Aortic valve repair (AVr) has emerged as a feasible and effective alternative to replacement
(AVR) in patients with aortic insufficiency (AI), however, little data exists comparing
outcomes. Thus, the objective of this study was to compare early and long-term valve
related complications between AVr and AVR in the treatment of AI.
METHODS AND RESULTS
Single centre, retrospective study of all patients (n=417) undergoing AVr (n=264)
or AVR (n=153) for primary AI. Propensity-matching using a 1:1 greedy matching algorithm
identified 140 patients using six covariates (age, gender, LV function, LV size, presence
of aortopathy, and urgency of operation) for comparison. The primary outcome was a
composite of all valve-related events (VRE), including: endocarditis, myocardial infarction
(MI), stroke, transient ischemic attack (TIA), thromboembolisms, bleeding, and aortic
valve (AV) reoperation. VRE were defined as per published guidelines. Survival and
freedom from VRE were reported using the Kaplan-Meier method. Propensity-matching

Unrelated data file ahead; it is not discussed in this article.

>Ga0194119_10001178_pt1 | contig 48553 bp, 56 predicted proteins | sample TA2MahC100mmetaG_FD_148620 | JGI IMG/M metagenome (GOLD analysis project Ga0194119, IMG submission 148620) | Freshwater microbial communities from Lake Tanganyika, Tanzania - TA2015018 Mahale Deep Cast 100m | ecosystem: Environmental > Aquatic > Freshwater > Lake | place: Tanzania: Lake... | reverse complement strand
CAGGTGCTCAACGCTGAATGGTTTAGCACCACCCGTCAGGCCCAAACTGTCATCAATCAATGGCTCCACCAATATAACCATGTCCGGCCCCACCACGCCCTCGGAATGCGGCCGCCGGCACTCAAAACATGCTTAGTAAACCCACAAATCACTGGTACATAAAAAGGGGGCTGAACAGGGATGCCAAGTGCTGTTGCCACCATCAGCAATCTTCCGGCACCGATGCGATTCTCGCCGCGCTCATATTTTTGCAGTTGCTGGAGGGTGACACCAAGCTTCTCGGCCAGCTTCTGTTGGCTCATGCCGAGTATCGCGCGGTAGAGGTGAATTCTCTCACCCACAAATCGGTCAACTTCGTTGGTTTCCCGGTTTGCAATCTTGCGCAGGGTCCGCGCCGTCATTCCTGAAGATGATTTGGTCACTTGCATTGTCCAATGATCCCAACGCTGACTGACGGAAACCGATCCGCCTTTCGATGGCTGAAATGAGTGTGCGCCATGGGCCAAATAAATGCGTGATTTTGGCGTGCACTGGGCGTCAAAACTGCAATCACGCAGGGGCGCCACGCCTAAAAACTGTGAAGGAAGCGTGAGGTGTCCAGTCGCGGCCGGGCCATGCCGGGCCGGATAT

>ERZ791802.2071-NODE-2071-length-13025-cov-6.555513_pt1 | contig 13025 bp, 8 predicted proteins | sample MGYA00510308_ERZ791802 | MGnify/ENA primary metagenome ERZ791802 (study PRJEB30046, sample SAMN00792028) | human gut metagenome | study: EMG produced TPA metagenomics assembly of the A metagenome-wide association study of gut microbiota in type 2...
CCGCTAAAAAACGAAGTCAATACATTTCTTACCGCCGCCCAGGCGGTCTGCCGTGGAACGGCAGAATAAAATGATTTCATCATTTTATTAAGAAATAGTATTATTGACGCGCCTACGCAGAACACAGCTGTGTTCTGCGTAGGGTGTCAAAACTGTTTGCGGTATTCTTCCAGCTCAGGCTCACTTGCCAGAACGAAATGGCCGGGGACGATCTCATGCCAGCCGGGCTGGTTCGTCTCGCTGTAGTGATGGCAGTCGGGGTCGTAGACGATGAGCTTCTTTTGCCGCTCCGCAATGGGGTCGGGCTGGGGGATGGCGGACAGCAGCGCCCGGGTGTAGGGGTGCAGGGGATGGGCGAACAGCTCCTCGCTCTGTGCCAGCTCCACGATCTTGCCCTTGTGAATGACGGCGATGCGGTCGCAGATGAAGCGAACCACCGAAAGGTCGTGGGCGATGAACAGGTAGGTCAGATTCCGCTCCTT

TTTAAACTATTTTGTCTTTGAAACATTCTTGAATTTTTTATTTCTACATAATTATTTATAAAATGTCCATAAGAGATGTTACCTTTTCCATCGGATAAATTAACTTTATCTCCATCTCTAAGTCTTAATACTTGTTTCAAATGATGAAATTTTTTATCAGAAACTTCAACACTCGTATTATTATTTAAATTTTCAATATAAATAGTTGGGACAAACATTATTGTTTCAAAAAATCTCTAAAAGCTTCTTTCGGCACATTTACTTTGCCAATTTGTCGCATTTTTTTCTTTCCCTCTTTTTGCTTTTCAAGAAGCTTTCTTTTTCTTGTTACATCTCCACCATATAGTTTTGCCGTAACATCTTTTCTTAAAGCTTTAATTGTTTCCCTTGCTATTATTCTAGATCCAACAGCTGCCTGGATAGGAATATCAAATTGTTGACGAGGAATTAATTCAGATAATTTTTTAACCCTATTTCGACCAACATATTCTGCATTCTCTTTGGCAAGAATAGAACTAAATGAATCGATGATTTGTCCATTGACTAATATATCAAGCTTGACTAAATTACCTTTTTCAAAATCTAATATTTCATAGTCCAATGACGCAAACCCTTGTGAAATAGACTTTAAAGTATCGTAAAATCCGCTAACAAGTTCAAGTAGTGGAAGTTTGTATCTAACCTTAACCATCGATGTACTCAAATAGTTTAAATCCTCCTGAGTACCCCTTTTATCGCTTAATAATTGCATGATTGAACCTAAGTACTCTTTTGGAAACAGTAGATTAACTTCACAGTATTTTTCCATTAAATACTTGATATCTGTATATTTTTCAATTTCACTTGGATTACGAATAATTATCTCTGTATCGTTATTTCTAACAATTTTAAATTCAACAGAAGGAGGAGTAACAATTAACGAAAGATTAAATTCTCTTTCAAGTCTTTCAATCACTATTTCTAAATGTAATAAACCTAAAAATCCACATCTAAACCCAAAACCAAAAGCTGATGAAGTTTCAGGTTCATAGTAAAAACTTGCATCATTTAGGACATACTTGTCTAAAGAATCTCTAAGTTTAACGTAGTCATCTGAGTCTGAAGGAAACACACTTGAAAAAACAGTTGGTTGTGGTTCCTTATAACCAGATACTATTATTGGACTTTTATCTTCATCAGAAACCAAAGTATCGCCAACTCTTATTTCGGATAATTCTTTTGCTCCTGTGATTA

identified 70 well matched pairs with no major differences in baseline demographics,
comorbidities, or AI severity (p=0.57). Perioperative outcomes showed no significant
differences in VRE (AVR 8 vs AVr 7, p=0.78) or mortality (AVR 3 vs AVr 1, p=0.62).
Event-free survival from the primary outcome at 10-years was significantly better
after AVr than after AVR (82% vs 68%, p=0.024), with no significant differences in
10-year overall survival between groups (82% vs 72%, p=0.29). No significant differences
in AI severity (p=0.07) or reoperation rate (p=0.44) were detected between groups.
This study demonstrated a lower long-term risk of VRE with repair compared to replacement,
with low mortality and comparable durability. Further prospective randomized control
trials are necessary to formally compare outcomes and determine superiority.